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Law Notes Company Law Notes

Directors Duties Notes

Updated Directors Duties Notes

Company Law Notes

Company Law

Approximately 805 pages

Company law notes fully updated for recent exams in the UK. These notes cover all the major LLB company law cases and so are perfect for anyone doing an LLB in the UK or a great supplement for those doing LLBs abroad, whether that be in Ireland, Canada, Hong Kong or Malaysia (University of London). These notes were formed directly from a reading of the cases and main texts and are vigorous, concise and very well written.

Everything is conveniently split up by topic as you can see by the list o...

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Directors Duties

To whom are director duties owed

Directors duties are owed to the company. (Companies Act s.170(1))

This has consequences for:

  1. Redefining the duties

  2. The proper claimant rule

  3. Ratification of any breach

Percival v. Wright

  • Generally a director does not owe any duty to the individual shareholders.

In some exceptional circumstances a director will owe duties to individual shareholders:

Coleman v. Myers

  1. Directors can owe fiduciary to individual member if the individual members are habitually relying on the director for advice (and the director knows this).

  2. Here the NZ Court of Appeal found that this was the case when family members habitually looked to the director for advice.

Heron v. Lord Grade

  • A director of a company which is the target of the takeover bid may have a duty to the individual shareholders of the company.

There are no duties owed to creditors, or if there are then they cannot be enforced by creditors.

Yukong v. Redsbury

  1. Creditors do not have standing to sue a director for a breach of duty, so there is not a duty owed to him individually.

  2. A liquidator may however sue a director for breach of duty if, after insolvency, the director does not act in the best interests of the creditors.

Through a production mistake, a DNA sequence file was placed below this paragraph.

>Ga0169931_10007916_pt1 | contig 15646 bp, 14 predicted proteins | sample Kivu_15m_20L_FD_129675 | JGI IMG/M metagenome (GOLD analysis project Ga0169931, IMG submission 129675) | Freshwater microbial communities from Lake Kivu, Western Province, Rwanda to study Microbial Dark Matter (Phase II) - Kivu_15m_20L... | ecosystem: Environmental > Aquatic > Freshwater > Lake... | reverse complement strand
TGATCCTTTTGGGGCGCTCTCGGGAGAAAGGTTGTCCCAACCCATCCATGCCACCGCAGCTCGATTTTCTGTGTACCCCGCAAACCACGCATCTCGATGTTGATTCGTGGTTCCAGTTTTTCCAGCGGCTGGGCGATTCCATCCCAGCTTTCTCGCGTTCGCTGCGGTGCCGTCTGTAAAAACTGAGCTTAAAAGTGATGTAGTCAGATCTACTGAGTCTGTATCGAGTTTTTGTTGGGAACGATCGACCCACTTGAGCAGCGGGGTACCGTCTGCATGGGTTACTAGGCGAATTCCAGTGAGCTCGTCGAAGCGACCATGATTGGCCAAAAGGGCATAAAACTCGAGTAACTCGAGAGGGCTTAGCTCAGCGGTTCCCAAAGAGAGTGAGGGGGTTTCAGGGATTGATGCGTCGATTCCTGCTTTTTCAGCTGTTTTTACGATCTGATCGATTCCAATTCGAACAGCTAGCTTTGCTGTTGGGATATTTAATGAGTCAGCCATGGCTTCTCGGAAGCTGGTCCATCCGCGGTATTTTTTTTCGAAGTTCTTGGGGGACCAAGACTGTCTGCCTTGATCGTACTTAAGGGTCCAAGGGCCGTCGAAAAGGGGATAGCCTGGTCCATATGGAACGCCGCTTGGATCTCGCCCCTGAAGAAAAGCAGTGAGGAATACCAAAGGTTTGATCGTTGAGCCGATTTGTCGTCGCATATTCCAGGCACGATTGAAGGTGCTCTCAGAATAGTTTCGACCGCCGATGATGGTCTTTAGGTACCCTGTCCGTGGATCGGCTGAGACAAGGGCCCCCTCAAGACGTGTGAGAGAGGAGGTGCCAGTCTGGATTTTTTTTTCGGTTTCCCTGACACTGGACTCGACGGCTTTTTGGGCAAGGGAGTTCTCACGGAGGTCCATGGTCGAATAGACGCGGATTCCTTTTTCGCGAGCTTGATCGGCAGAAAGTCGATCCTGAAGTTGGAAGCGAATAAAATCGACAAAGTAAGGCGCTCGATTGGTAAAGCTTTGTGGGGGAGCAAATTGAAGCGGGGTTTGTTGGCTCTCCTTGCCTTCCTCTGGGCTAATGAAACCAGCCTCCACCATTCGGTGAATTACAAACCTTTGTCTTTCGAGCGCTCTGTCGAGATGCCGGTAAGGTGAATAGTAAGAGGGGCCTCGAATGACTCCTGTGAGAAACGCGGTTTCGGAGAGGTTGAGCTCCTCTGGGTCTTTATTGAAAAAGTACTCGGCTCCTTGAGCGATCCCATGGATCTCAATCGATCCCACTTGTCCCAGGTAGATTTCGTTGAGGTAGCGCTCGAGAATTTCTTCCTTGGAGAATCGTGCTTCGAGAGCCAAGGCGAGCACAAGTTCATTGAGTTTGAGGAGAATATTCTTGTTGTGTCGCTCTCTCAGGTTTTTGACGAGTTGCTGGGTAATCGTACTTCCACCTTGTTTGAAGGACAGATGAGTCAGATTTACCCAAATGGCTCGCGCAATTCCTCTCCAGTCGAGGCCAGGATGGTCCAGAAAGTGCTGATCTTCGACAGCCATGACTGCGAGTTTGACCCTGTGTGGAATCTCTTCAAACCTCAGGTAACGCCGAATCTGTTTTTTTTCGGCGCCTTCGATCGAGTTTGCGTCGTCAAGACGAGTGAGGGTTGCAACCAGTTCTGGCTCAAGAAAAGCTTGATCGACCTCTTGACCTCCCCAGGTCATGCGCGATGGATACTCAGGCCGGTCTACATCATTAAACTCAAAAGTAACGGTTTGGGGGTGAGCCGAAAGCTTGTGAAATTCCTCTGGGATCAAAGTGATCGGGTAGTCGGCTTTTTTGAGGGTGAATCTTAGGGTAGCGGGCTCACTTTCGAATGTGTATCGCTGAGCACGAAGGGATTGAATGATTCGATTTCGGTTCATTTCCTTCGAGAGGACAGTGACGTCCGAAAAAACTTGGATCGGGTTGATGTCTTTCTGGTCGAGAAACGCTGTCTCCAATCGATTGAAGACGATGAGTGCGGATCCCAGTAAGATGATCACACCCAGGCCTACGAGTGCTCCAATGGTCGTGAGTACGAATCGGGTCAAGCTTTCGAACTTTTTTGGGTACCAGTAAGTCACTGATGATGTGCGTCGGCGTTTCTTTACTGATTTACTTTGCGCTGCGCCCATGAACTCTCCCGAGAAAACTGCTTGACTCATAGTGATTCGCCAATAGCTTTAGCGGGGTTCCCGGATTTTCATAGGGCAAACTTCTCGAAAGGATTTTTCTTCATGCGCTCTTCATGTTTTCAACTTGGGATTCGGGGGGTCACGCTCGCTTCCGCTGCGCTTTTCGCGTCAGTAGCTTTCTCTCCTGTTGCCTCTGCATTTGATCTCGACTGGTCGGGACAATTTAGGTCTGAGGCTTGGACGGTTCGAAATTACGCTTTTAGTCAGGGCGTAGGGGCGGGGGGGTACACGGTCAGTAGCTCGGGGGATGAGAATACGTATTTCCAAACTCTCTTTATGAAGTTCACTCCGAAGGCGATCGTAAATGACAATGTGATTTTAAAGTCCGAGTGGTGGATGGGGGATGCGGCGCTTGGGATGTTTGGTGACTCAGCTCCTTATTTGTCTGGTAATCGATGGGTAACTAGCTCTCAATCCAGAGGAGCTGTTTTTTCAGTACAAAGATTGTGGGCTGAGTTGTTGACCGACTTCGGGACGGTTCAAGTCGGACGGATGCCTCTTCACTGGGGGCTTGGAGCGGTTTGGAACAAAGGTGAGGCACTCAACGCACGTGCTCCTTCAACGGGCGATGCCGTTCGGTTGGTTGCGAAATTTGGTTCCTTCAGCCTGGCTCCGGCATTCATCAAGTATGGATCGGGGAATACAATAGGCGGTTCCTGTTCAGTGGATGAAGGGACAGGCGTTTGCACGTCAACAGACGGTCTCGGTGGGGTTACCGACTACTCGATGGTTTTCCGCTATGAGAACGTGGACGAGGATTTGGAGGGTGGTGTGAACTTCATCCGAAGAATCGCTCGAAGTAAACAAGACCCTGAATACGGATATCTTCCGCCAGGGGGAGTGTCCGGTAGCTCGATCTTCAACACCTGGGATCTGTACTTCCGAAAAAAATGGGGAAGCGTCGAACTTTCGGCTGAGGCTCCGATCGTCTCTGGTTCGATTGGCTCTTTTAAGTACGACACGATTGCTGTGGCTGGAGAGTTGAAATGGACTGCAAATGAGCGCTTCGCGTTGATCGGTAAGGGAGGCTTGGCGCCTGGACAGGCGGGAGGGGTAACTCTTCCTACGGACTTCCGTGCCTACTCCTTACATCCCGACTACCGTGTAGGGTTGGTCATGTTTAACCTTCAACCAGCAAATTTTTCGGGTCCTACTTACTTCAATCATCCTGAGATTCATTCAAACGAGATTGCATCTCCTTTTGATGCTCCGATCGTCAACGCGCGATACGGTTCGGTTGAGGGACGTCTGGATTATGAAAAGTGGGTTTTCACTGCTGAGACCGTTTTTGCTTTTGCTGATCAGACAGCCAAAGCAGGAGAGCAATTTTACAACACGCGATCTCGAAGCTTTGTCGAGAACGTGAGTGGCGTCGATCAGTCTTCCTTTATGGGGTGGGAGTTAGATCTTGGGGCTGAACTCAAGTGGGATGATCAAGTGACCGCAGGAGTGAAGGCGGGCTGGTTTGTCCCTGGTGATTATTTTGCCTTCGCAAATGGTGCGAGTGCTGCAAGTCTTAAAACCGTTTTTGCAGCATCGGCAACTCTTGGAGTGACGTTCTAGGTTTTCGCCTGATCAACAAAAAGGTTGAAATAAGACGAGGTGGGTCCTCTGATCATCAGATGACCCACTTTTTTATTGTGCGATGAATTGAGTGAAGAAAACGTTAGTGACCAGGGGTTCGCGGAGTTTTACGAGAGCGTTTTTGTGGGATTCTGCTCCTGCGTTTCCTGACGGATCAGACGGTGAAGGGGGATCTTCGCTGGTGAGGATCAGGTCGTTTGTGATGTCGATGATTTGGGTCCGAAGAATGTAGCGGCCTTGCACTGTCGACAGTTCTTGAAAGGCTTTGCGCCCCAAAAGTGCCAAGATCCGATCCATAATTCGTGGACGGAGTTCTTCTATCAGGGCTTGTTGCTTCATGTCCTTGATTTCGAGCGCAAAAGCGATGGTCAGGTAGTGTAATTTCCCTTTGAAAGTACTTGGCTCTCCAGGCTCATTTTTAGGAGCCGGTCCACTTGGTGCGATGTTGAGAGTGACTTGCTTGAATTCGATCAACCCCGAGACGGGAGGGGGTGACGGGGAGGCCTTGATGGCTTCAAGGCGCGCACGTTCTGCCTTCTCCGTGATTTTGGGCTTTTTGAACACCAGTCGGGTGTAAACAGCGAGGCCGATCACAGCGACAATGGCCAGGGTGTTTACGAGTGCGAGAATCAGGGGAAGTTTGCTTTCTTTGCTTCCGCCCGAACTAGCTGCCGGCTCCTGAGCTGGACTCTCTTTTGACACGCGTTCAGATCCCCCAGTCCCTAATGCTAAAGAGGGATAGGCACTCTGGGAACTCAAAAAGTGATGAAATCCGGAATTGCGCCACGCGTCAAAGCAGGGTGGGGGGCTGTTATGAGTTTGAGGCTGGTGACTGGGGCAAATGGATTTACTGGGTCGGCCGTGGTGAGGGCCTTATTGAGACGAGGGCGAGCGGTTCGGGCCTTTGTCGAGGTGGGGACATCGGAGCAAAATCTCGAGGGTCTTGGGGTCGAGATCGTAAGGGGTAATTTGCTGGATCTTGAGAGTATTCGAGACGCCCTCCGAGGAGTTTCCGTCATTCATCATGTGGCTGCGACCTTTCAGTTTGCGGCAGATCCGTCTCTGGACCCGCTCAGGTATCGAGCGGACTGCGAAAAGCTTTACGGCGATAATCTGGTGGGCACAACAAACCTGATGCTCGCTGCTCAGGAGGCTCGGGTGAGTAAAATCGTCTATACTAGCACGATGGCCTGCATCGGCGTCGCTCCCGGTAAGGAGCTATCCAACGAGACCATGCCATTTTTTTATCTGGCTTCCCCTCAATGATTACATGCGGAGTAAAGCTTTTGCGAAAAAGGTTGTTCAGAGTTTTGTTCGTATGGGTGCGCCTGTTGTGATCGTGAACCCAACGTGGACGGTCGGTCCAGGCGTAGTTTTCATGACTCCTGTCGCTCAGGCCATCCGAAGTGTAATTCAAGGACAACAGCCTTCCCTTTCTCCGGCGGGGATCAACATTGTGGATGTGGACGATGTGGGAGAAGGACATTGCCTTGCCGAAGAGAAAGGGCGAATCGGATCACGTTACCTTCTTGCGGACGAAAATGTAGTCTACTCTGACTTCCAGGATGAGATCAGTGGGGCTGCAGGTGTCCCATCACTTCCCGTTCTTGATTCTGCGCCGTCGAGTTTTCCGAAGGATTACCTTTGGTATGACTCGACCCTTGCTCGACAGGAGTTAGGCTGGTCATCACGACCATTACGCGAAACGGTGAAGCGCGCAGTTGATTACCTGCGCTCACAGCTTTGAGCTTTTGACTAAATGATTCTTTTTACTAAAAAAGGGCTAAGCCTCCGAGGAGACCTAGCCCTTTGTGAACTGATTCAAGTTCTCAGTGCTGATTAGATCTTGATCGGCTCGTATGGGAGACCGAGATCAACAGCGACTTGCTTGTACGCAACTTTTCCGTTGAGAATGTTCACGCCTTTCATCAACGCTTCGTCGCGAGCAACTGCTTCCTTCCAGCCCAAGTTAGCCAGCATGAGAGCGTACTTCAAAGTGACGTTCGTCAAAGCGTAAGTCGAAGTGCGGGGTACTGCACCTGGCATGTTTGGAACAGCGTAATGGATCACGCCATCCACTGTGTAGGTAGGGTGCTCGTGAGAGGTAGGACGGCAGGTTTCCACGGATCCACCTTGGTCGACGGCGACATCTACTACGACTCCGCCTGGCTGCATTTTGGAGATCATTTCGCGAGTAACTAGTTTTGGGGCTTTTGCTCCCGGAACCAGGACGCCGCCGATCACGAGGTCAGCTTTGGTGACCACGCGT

3. Consequently when a company nears insolvency the interests of the company will swap to be the interests of the creditors for the purpose directors duties.

Winkworth v. Edward Baron

  • House of Lords, Lord Temperatur said that a company owes a duty to its creditors. Because the conscience of the company is confided in the directors, and a duty of care is owed by the directors to the company, owed a duty to creditors to ensure that the affairs of the company are properly administered and that the company property is not dismissed or exploited to the benefit of the directors personally at prejudice to the creditors.

Director duties are cumulative in their effect (Companies Act s.219)

Directors may have consideration to the interests of company employees generally (CAs.172(1)(b))

Re Welfab

  1. Liquidators tried to see directors for authorising a sale of the company’s business at, what was alleged to be, less than its full value.

  2. Held this was fine because the lower offer also took on all of the company’s workforce whereas a higher offer was for premises only and so would have led to all the employees becoming redundant.

Particular duties

CA2006s.171 Duty to act within powers

Directors have a duty to act in accordance with the company’s constitution and to exercise powers only or the purposes for which they were conferred. (CA2006s.171)

Selayar United Rubber